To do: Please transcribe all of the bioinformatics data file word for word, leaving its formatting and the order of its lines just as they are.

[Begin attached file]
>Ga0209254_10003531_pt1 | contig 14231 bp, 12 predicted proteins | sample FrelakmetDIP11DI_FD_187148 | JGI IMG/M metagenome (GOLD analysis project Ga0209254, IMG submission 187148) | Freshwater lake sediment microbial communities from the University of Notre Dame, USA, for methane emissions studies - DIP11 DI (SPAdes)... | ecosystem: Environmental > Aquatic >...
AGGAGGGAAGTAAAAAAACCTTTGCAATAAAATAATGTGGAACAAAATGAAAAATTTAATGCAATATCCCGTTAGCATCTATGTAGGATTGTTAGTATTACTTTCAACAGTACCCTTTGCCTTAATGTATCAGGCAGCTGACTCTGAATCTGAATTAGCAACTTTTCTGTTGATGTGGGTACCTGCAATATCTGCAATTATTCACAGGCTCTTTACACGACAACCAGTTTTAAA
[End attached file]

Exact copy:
>Ga0209254_10003531_pt1 | contig 14231 bp, 12 predicted proteins | sample FrelakmetDIP11DI_FD_187148 | JGI IMG/M metagenome (GOLD analysis project Ga0209254, IMG submission 187148) | Freshwater lake sediment microbial communities from the University of Notre Dame, USA, for methane emissions studies - DIP11 DI (SPAdes)... | ecosystem: Environmental > Aquatic >...
AGGAGGGAAGTAAAAAAACCTTTGCAATAAAATAATGTGGAACAAAATGAAAAATTTAATGCAATATCCCGTTAGCATCTATGTAGGATTGTTAGTATTACTTTCAACAGTACCCTTTGCCTTAATGTATCAGGCAGCTGACTCTGAATCTGAATTAGCAACTTTTCTGTTGATGTGGGTACCTGCAATATCTGCAATTATTCACAGGCTCTTTACACGACAACCAGTTTTAAA